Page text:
Stories from the Field are small moments about how mindfulness impacts the students I work with (and in return, how they impact me), in hopes of capturing what it means to learn and use mindfulness. This story comes from a STEM high school in Portland, Maine:
When I started the semester with my students, I told them we were doing an experiment on ourselves. We would review the research, and look at the science, but ultimately it would be our own experience that determined the impact of mindfulness meditation on our well-being. As the semester comes to a close, it was time for them to draw some conclusions based on their experiences.
Least I seem a hypocrite, having in my last post spoken of the limitations of assessing mindfulness and yoga, I still believe there is value in examining the data we can collect, as long as we acknowledge there are some things we cannot measure.
At the beginning and end of this course, students anonymously took the Perceived Stress Scale (PSS) and Healthy Regulation Scale (HRS). Each of these psychological measures have been vetted for test-retest reliability. I explained to the students that because the number of participants was low, the we would need to be careful about drawing hard conclusions, but I did notice when I compared student responses, it appeared that there had been overall change rather than one student's responses skewing the data.
I handed out graphs comparing the mean of the student responses from the pre- and post- test, and asked them to make statements or ask questions about what they found interesting. Students noticed that there was growth on every dimension, especially in feelings of control over their lives (Q2, Q7, Q9). One student remarked that she would have thought people would be more stressed out at the end of the trimester when they had a lot due, so she was surprised at the results. The average PSS score dropped from the "high perceived stress" category (27.3) to the "moderate perceived stress" 21.4.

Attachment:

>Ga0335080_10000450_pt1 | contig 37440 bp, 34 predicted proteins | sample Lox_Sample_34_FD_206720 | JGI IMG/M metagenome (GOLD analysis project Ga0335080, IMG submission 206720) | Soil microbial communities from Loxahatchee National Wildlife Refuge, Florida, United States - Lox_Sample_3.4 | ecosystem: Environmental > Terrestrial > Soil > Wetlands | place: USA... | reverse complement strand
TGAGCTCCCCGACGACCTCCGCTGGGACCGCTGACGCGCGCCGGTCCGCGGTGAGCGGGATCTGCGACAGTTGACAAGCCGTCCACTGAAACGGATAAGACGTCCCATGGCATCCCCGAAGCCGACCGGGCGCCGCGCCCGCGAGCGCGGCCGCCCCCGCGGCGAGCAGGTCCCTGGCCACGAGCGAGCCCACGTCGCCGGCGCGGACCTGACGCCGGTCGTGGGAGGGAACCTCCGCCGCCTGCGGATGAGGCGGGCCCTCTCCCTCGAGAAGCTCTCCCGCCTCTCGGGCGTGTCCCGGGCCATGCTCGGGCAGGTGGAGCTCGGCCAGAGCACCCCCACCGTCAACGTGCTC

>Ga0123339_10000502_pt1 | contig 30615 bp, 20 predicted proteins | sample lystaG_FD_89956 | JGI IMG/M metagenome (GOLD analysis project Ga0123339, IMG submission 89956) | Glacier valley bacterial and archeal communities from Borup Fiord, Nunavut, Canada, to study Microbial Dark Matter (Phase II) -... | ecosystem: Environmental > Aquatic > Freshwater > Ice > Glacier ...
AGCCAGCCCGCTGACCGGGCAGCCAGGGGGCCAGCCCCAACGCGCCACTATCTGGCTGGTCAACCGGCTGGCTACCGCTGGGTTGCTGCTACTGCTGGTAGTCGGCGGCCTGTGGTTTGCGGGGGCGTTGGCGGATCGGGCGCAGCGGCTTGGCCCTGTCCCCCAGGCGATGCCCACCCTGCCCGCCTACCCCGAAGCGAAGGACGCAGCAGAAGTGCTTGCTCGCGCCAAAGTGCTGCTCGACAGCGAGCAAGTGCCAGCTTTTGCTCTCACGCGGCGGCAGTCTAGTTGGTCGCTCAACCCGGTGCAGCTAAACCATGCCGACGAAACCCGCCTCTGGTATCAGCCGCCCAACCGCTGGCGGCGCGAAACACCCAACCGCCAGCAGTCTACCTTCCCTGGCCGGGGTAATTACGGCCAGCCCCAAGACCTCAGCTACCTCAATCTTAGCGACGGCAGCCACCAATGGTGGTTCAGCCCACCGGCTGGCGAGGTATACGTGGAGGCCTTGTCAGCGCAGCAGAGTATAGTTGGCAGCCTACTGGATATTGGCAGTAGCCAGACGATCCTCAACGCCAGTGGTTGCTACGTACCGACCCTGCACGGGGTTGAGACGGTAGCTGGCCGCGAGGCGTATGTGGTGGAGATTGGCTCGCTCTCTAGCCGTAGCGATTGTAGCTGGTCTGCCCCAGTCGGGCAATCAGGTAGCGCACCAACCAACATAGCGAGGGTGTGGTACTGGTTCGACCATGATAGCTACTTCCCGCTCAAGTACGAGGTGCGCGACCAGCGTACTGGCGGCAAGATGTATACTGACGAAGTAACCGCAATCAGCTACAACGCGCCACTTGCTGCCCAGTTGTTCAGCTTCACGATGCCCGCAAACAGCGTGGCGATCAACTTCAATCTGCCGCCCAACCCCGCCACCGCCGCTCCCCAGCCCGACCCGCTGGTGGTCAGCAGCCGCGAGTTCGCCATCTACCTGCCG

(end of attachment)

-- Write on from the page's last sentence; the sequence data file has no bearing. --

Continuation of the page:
The Healthy Regulation Scale (HRS) also had some interesting implications, with student data suggested growth in eight out of the twelve dimensions. There were a few anomalies, however, that students made hypotheses about. First, students reported they had slightly less ability to bring their focus back when distracted (Q2). One girl thought this might be because they had different contexts for thinking about this question. In the beginning, they might have been thinking about during homework, whereas at the end, they might have thought about it in meditation. Another interesting finding was that students reported a slightly less peaceful attitude with themselves (Q5). Someone reflected that maybe it was because they had done enough meditation that they could see their foibles, but not enough to accept them. The greatest growth appeared to be on questions about having healthy ways to calm down and relax (Q10, Q12).
Because quantitative data can be limiting, students also had the opportunity to reflect in an open-ended format on their experience. In the end, we performed a loose mixed-methods experiment on ourselves. So yes, it's not perfect, and it provided a great way for students to get feedback on their investment into trying mindfulness this trimester.
Below is an unscientific summary of the findings: